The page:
CLOs Issued Before 2008 May Fall to $72 Billion, JPMorgan SaysKristen Haunss
The market for collateralized loan obligations raised before 2008 may be cut in half in the next three years as funds exit their reinvestment periods and begin to pay down debt, according to JPMorgan Chase & Co.
The volume of so-called CLO 1.0 deals may fall to about $72 billion by 2016 or 2017 as almost all funds raised before 2008 exit the period in which they can buy new loans by 2014 and begin to amortize, the bank said in a Sept. 13 report. About $145 billion of CLOs, or 47 percent of the outstanding market, were issued in 2006 and 2007.
CLOs have historically been the largest buyer of U.S. leveraged loans and the decrease in outstanding deals may create a shortfall for corporate financings unless other types of loan investors, including mutual funds and hedge funds, grow “substantially” over the next few years, according to the report. There have been $64.1 billion of CLOs raised globally this year, $58.1 billion in the U.S.
This shrinking CLO market is “a cautionary tale of declining credit capacity,” JPMorgan analysts led by Rishad Ahluwalia wrote in the report.
CLOs were the largest buyers of leveraged loans in the second quarter, with a 53 percent market share, according to a report from the Loan Syndications and Trading Association, citing Standard & Poor’s Capital IQ Leveraged Commentary & Data. Retail loan funds were the second-largest buyer with 33 percent.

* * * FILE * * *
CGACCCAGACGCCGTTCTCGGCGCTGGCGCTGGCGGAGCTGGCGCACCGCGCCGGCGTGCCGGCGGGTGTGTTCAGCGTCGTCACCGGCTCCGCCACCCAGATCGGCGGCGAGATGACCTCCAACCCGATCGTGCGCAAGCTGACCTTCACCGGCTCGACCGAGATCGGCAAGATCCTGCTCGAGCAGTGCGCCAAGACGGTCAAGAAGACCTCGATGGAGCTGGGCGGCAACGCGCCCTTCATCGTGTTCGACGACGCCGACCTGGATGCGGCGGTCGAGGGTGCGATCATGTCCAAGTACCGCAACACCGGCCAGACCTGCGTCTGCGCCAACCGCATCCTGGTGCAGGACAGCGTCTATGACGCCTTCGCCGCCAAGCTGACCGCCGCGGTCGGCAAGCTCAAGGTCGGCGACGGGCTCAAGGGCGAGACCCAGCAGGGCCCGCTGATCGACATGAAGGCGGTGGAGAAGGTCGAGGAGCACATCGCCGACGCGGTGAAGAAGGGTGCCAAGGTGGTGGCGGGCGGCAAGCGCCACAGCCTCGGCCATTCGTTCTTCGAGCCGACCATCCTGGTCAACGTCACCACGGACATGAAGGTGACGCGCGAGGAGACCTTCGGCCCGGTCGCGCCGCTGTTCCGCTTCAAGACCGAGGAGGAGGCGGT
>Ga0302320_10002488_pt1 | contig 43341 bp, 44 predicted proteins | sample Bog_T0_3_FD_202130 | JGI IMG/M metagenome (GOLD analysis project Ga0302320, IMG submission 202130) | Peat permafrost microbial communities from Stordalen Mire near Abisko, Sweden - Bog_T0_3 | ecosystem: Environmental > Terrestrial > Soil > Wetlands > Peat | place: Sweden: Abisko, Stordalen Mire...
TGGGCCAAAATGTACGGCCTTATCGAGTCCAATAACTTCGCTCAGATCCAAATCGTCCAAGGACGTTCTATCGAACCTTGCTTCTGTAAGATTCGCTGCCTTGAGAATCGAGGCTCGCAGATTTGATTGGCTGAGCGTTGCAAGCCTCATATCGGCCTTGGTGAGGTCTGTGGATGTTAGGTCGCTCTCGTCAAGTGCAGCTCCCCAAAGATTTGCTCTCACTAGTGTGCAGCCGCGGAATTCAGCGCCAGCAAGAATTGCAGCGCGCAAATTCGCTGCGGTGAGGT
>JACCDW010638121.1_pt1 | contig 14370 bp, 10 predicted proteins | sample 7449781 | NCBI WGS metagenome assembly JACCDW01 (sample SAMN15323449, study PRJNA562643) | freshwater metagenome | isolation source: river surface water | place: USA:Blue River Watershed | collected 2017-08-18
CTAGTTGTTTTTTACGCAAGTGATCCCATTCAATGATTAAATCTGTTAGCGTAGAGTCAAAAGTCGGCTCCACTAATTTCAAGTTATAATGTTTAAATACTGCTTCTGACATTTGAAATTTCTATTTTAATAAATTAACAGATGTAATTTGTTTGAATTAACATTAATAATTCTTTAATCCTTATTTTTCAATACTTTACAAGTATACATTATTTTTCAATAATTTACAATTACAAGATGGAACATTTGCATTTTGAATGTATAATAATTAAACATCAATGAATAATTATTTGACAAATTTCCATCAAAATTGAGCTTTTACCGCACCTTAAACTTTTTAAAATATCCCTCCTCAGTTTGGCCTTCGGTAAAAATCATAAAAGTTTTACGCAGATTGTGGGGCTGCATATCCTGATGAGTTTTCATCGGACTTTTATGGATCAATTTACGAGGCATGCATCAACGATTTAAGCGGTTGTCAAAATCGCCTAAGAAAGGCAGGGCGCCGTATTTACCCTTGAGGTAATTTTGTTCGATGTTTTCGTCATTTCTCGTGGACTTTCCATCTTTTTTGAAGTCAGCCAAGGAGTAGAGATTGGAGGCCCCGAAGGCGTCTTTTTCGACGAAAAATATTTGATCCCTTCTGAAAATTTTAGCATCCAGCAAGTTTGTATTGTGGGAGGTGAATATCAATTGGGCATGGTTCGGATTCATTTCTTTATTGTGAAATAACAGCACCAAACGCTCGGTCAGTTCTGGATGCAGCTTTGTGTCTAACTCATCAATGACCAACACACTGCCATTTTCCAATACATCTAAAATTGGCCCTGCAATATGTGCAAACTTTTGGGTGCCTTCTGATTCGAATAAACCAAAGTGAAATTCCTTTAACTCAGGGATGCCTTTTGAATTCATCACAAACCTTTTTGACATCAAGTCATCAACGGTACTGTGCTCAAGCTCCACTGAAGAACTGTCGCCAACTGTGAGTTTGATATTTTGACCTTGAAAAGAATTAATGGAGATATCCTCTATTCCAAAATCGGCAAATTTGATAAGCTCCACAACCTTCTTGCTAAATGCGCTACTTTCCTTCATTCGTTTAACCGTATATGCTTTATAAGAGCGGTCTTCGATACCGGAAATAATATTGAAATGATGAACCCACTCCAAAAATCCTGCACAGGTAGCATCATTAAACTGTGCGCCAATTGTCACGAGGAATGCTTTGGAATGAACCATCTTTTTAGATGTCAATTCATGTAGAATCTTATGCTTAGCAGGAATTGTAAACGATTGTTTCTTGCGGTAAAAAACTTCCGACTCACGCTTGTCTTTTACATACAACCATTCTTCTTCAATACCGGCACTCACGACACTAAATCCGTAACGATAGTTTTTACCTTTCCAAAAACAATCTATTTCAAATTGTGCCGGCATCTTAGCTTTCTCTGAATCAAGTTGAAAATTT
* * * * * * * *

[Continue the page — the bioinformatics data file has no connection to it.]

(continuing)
JPMorgan estimates the outstanding global CLO market is $416 billion, including $304 billion of U.S. deals, according to the report.
CLOs are a type of collateralized debt obligation that pool high-yield, high-risk loans and slice them into securities of varying risk and returns.
All of the $130 billion CLOs raised since 2008 will exit their shorter reinvestment periods, typically three to four years, during 2016 and 2017, and also begin to pay down debt according to the report.
Even with the assumption of $75 billion of volume in both 2014 and 2015, the entire U.S. CLO market will be about $200 billion by 2020, according to the report.
Four CLOs totaling $1.9 billion priced last week. While issuance should pick up, it may be constrained by AAA spreads that are currently about 138 basis points more than the London interbank offered rate, 28 basis points wider than the tightest pricing of 2013 seen in May, according to the bank.
JPMorgan widened its U.S. year-end CLO AAA forecast Sept. 6 to between 125 basis points and 130 basis points more than Libor from 100 basis points. Libor is the rate banks say they can borrow in dollars from each other.
The bank’s target for the same CLO portions in Euros is between 140 basis points and 150 basis points, according to the report. A basis point is 0.01 percentage point.